19. Deciphering Cis-Regulatory Element Mediated Combinatorial Regulation in Rice under Blast Infected Condition

    PubMed Central

    Deb, Arindam; Kundu, Sudip

    2015-01-01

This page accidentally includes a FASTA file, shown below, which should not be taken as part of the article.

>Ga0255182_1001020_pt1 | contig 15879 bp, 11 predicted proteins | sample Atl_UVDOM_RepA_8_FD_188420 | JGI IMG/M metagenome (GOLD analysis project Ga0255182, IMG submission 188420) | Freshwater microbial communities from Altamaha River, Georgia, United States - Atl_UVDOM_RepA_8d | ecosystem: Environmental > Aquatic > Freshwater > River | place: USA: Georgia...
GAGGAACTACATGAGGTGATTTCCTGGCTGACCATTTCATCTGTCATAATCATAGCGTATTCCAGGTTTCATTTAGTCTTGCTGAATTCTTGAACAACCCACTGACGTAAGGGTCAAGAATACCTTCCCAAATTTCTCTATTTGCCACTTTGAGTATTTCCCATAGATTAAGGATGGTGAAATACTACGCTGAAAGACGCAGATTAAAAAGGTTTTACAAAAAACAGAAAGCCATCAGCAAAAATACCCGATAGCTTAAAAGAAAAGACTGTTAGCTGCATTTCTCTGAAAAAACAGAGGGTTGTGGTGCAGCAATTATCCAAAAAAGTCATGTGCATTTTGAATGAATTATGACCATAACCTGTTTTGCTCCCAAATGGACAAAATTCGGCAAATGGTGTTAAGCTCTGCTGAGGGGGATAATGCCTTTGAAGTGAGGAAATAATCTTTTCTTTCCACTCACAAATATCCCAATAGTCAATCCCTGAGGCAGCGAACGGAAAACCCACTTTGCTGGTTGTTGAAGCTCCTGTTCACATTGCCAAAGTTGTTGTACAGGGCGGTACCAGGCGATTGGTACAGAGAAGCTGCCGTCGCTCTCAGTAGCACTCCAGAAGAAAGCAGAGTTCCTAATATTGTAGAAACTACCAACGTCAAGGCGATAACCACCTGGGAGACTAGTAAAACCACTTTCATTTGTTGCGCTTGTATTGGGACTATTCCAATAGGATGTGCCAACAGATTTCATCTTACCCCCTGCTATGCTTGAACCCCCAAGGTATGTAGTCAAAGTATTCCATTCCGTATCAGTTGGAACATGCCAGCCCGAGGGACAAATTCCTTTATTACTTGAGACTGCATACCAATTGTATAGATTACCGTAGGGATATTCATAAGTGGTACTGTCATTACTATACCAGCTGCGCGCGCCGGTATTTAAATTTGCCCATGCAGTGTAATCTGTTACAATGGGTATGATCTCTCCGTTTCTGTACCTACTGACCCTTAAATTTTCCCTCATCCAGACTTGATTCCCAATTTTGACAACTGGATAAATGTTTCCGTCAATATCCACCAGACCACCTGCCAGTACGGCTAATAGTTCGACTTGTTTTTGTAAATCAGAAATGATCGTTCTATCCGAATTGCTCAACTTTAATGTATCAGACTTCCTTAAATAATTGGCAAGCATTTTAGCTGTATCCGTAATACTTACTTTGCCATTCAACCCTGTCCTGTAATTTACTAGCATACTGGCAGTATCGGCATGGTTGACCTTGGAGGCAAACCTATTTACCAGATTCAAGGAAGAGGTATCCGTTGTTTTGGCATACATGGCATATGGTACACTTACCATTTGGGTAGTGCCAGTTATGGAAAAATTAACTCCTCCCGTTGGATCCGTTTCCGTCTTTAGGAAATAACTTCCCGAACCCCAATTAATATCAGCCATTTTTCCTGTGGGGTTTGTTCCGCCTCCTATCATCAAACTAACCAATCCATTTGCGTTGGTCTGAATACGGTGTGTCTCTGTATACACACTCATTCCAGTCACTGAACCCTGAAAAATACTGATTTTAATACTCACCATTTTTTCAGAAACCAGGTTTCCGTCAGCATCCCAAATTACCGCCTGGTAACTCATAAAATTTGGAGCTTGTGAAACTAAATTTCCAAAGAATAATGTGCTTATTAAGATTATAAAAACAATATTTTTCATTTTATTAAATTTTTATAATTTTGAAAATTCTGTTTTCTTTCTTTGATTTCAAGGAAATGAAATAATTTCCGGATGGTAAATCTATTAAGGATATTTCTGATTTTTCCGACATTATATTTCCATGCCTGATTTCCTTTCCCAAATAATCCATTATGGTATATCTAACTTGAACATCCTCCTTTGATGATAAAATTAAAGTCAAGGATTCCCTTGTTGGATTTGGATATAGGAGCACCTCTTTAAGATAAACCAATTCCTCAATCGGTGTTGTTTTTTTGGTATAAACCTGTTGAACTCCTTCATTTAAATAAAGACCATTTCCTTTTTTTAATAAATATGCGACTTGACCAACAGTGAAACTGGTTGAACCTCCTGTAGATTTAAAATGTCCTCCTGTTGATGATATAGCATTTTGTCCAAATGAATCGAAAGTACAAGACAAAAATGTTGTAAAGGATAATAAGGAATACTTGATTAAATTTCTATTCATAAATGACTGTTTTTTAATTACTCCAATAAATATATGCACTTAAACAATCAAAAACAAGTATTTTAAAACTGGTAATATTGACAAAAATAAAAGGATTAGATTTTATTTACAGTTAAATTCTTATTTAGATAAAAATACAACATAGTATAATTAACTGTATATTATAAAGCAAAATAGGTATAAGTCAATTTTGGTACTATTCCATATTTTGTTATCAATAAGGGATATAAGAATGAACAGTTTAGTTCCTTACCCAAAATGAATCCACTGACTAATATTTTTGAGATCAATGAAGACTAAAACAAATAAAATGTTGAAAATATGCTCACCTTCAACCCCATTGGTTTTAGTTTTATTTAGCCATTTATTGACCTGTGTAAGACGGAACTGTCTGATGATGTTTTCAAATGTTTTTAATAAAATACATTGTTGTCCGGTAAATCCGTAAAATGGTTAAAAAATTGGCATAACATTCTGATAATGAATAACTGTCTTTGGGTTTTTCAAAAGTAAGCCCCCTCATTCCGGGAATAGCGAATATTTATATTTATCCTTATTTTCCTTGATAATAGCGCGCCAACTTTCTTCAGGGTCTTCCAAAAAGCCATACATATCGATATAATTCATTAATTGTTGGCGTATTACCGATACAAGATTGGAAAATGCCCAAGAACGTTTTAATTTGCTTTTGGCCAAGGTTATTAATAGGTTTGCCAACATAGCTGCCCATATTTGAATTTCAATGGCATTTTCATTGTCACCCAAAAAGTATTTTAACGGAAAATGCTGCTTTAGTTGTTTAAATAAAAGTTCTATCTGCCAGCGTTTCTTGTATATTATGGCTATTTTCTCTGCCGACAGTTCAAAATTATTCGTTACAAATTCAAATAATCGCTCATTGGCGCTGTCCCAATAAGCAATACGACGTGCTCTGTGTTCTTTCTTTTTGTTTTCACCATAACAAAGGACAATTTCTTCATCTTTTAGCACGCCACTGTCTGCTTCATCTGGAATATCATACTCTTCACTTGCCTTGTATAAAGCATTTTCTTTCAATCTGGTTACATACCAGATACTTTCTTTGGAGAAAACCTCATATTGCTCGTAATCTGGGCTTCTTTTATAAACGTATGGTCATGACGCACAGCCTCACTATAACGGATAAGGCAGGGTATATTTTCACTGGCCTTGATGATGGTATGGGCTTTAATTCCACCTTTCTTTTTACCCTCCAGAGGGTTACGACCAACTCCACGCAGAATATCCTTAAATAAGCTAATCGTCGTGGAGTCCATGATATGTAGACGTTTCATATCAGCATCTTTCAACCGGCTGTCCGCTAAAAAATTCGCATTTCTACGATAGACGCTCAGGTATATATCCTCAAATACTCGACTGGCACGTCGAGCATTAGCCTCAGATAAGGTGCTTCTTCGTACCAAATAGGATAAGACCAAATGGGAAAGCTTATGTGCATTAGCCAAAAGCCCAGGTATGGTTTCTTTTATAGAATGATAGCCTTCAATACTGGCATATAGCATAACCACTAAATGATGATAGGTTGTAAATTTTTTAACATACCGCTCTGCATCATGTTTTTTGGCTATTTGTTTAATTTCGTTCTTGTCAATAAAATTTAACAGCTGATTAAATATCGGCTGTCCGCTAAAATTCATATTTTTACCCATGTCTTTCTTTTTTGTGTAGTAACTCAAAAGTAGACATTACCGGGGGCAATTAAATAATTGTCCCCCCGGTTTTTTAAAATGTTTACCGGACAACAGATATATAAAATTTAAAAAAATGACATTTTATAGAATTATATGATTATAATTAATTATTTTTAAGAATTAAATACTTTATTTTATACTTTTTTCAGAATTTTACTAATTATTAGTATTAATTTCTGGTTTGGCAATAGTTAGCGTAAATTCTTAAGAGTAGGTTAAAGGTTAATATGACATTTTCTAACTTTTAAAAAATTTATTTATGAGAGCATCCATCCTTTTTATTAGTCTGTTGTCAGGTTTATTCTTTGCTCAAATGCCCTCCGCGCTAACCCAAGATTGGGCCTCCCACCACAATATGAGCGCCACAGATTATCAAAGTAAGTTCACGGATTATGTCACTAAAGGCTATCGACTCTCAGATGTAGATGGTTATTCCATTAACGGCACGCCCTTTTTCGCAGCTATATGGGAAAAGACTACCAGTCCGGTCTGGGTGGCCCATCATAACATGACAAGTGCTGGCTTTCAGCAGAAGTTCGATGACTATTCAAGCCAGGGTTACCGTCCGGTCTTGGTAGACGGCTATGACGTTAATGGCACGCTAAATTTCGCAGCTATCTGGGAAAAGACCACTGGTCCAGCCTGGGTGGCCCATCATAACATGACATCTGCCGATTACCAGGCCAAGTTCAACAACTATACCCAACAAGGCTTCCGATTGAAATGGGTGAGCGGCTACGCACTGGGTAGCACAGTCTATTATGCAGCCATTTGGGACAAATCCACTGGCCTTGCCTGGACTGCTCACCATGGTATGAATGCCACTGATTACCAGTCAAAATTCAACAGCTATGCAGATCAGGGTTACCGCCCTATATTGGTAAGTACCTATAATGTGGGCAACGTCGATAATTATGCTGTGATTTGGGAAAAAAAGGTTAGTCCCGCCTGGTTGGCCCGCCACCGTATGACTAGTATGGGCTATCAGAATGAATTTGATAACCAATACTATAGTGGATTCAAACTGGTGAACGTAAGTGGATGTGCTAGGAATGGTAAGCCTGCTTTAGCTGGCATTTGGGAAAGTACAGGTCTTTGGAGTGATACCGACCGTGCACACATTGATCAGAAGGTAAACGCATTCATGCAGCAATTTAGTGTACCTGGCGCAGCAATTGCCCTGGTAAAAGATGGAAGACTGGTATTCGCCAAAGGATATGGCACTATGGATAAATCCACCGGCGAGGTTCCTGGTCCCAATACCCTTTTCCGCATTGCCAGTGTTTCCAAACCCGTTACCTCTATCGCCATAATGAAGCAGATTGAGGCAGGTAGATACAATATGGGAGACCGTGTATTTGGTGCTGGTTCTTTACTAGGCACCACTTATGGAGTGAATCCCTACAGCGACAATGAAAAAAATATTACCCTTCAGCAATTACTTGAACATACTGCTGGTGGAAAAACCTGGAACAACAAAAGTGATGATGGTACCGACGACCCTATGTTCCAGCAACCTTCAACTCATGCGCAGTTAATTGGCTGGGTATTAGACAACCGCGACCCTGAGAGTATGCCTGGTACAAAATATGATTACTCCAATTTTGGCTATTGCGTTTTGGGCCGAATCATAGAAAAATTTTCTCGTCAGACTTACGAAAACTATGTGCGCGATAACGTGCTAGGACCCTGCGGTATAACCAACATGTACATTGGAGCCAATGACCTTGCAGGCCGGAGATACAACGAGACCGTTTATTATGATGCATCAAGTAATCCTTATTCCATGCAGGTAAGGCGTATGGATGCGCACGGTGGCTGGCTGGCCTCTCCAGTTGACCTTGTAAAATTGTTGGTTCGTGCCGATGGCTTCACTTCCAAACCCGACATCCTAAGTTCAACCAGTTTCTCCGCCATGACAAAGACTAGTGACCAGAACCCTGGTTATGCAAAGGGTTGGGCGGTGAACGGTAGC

Combinations of cis-regulatory elements (CREs) present at the promoters facilitate the binding of several transcription factors (TFs), thereby altering the consequent gene expressions. Due to the eminent complexity of the regulatory mechanism, the combinatorics of CRE-mediated transcriptional regulation has been elusive. In this work, we have developed a new methodology that quantifies the co-occurrence tendencies of CREs present in a set of promoter sequences; these co-occurrence scores are filtered in three consecutive steps to test their statistical significance; and the significantly co-occurring CRE pairs are presented as networks. These networks of co-occurring CREs are further transformed to derive higher order of regulatory combinatorics. We have further applied this methodology on the differentially up-regulated gene-sets of rice tissues under fungal (Magnaporthe) infected conditions to demonstrate how it helps to understand the CRE-mediated combinatorial gene regulation. Our analysis includes a wide spectrum of biologically important results. The CRE pairs having a strong tendency to co-occur often exhibit very similar joint distribution patterns at the promoters of rice. We couple the network approach with experimental results of plant gene regulation and defense mechanisms and find evidences of auto and cross regulation among TF families, cross-talk among multiple hormone signaling pathways, similarities and dissimilarities in regulatory combinatorics between different tissues, etc. Our analyses have pointed a highly distributed nature of the combinatorial gene regulation facilitating an efficient alteration in response to fungal attack. All together, our proposed methodology could be an important approach in understanding the combinatorial gene regulation. It can be further applied to unravel the tissue and/or condition specific combinatorial gene regulation in other eukaryotic systems with the availability of annotated genomic sequences and suitable